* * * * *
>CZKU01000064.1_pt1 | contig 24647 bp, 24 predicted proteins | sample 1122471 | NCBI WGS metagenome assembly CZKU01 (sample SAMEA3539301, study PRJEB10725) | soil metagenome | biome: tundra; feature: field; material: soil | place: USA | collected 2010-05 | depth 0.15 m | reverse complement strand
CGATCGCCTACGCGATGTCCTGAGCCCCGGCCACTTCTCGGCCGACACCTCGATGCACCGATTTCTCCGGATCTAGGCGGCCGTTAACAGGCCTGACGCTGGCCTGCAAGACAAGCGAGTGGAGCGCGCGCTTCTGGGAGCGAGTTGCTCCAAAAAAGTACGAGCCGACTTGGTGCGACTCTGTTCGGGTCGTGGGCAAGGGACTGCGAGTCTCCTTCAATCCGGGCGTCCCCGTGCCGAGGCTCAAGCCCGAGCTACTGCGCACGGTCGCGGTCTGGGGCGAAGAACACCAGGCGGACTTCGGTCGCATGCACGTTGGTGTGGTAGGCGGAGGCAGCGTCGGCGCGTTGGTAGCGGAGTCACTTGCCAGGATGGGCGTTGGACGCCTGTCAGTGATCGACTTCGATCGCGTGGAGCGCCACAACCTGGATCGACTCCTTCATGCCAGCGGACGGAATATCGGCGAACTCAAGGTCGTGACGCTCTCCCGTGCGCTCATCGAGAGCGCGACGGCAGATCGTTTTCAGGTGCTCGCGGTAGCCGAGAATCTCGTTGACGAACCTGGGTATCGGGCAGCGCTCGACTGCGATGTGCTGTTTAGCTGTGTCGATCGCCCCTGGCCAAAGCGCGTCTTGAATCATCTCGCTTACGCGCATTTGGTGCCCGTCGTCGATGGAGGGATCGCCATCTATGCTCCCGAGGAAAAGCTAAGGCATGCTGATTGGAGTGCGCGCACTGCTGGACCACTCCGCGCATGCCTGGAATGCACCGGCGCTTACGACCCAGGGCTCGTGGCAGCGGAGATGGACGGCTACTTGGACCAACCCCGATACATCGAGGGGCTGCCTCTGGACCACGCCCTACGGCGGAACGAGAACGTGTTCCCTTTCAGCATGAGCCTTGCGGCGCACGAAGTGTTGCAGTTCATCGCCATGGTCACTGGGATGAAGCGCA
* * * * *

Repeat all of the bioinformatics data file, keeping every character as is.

>CZKU01000064.1_pt1 | contig 24647 bp, 24 predicted proteins | sample 1122471 | NCBI WGS metagenome assembly CZKU01 (sample SAMEA3539301, study PRJEB10725) | soil metagenome | biome: tundra; feature: field; material: soil | place: USA | collected 2010-05 | depth 0.15 m | reverse complement strand
CGATCGCCTACGCGATGTCCTGAGCCCCGGCCACTTCTCGGCCGACACCTCGATGCACCGATTTCTCCGGATCTAGGCGGCCGTTAACAGGCCTGACGCTGGCCTGCAAGACAAGCGAGTGGAGCGCGCGCTTCTGGGAGCGAGTTGCTCCAAAAAAGTACGAGCCGACTTGGTGCGACTCTGTTCGGGTCGTGGGCAAGGGACTGCGAGTCTCCTTCAATCCGGGCGTCCCCGTGCCGAGGCTCAAGCCCGAGCTACTGCGCACGGTCGCGGTCTGGGGCGAAGAACACCAGGCGGACTTCGGTCGCATGCACGTTGGTGTGGTAGGCGGAGGCAGCGTCGGCGCGTTGGTAGCGGAGTCACTTGCCAGGATGGGCGTTGGACGCCTGTCAGTGATCGACTTCGATCGCGTGGAGCGCCACAACCTGGATCGACTCCTTCATGCCAGCGGACGGAATATCGGCGAACTCAAGGTCGTGACGCTCTCCCGTGCGCTCATCGAGAGCGCGACGGCAGATCGTTTTCAGGTGCTCGCGGTAGCCGAGAATCTCGTTGACGAACCTGGGTATCGGGCAGCGCTCGACTGCGATGTGCTGTTTAGCTGTGTCGATCGCCCCTGGCCAAAGCGCGTCTTGAATCATCTCGCTTACGCGCATTTGGTGCCCGTCGTCGATGGAGGGATCGCCATCTATGCTCCCGAGGAAAAGCTAAGGCATGCTGATTGGAGTGCGCGCACTGCTGGACCACTCCGCGCATGCCTGGAATGCACCGGCGCTTACGACCCAGGGCTCGTGGCAGCGGAGATGGACGGCTACTTGGACCAACCCCGATACATCGAGGGGCTGCCTCTGGACCACGCCCTACGGCGGAACGAGAACGTGTTCCCTTTCAGCATGAGCCTTGCGGCGCACGAAGTGTTGCAGTTCATCGCCATGGTCACTGGGATGAAGCGCA